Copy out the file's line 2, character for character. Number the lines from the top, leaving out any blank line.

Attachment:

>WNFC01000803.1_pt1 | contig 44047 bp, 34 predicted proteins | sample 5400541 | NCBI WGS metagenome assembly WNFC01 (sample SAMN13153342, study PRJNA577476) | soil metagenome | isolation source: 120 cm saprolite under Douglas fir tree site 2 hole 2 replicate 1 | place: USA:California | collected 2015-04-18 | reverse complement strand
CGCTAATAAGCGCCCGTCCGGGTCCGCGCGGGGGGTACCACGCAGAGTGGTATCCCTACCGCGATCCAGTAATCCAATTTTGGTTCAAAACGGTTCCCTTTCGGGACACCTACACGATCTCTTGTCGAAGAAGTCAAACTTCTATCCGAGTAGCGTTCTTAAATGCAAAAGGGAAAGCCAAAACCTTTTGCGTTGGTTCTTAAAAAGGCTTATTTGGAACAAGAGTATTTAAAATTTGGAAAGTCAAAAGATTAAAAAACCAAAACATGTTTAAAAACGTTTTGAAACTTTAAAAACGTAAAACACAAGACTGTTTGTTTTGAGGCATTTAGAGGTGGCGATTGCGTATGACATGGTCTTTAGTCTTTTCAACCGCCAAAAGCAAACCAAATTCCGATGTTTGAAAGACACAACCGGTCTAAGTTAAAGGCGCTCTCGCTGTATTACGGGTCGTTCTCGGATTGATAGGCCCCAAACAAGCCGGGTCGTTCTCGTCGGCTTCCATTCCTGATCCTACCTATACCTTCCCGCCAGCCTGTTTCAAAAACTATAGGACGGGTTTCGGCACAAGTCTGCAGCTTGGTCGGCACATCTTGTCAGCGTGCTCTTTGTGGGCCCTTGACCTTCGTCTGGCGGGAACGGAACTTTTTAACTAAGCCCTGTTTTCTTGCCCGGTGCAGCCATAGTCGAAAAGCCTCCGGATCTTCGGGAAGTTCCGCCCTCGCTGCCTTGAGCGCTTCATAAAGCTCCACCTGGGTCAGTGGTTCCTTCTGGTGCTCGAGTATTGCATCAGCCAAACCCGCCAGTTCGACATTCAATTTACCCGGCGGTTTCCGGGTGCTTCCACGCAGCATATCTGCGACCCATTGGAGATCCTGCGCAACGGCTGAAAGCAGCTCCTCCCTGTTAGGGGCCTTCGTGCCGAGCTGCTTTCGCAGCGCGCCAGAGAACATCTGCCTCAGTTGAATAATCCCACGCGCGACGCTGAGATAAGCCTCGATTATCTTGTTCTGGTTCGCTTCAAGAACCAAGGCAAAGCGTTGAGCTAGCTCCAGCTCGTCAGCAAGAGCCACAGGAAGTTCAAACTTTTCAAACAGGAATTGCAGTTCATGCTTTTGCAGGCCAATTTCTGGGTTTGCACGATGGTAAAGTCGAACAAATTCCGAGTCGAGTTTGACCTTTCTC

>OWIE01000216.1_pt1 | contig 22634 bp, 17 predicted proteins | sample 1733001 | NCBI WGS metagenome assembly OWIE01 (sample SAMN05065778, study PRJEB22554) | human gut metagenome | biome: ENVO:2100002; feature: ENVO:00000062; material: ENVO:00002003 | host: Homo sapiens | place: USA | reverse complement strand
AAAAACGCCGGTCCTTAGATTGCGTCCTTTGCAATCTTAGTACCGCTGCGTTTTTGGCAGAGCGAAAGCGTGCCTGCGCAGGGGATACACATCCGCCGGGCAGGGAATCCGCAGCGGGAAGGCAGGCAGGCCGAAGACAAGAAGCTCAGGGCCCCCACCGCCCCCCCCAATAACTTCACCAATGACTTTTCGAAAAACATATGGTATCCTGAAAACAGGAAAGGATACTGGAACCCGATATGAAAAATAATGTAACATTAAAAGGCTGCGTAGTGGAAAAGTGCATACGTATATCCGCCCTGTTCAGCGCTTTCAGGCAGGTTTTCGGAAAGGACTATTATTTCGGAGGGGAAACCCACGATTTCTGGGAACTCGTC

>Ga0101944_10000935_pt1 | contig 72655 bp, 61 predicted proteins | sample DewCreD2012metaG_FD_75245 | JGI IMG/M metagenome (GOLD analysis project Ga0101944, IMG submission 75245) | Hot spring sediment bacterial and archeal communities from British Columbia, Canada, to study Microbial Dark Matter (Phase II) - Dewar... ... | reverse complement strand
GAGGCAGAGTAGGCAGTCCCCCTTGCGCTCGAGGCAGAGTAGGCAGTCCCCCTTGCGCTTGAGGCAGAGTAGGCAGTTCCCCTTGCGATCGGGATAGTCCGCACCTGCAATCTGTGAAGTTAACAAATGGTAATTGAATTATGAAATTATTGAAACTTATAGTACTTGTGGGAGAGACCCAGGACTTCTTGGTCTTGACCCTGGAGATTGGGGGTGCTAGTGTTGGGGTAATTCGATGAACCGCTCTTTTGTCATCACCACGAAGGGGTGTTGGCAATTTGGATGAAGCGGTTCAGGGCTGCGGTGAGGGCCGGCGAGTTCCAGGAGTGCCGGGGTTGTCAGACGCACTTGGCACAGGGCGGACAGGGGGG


CGCTAATAAGCGCCCGTCCGGGTCCGCGCGGGGGGTACCACGCAGAGTGGTATCCCTACCGCGATCCAGTAATCCAATTTTGGTTCAAAACGGTTCCCTTTCGGGACACCTACACGATCTCTTGTCGAAGAAGTCAAACTTCTATCCGAGTAGCGTTCTTAAATGCAAAAGGGAAAGCCAAAACCTTTTGCGTTGGTTCTTAAAAAGGCTTATTTGGAACAAGAGTATTTAAAATTTGGAAAGTCAAAAGATTAAAAAACCAAAACATGTTTAAAAACGTTTTGAAACTTTAAAAACGTAAAACACAAGACTGTTTGTTTTGAGGCATTTAGAGGTGGCGATTGCGTATGACATGGTCTTTAGTCTTTTCAACCGCCAAAAGCAAACCAAATTCCGATGTTTGAAAGACACAACCGGTCTAAGTTAAAGGCGCTCTCGCTGTATTACGGGTCGTTCTCGGATTGATAGGCCCCAAACAAGCCGGGTCGTTCTCGTCGGCTTCCATTCCTGATCCTACCTATACCTTCCCGCCAGCCTGTTTCAAAAACTATAGGACGGGTTTCGGCACAAGTCTGCAGCTTGGTCGGCACATCTTGTCAGCGTGCTCTTTGTGGGCCCTTGACCTTCGTCTGGCGGGAACGGAACTTTTTAACTAAGCCCTGTTTTCTTGCCCGGTGCAGCCATAGTCGAAAAGCCTCCGGATCTTCGGGAAGTTCCGCCCTCGCTGCCTTGAGCGCTTCATAAAGCTCCACCTGGGTCAGTGGTTCCTTCTGGTGCTCGAGTATTGCATCAGCCAAACCCGCCAGTTCGACATTCAATTTACCCGGCGGTTTCCGGGTGCTTCCACGCAGCATATCTGCGACCCATTGGAGATCCTGCGCAACGGCTGAAAGCAGCTCCTCCCTGTTAGGGGCCTTCGTGCCGAGCTGCTTTCGCAGCGCGCCAGAGAACATCTGCCTCAGTTGAATAATCCCACGCGCGACGCTGAGATAAGCCTCGATTATCTTGTTCTGGTTCGCTTCAAGAACCAAGGCAAAGCGTTGAGCTAGCTCCAGCTCGTCAGCAAGAGCCACAGGAAGTTCAAACTTTTCAAACAGGAATTGCAGTTCATGCTTTTGCAGGCCAATTTCTGGGTTTGCACGATGGTAAAGTCGAACAAATTCCGAGTCGAGTTTGACCTTTCTC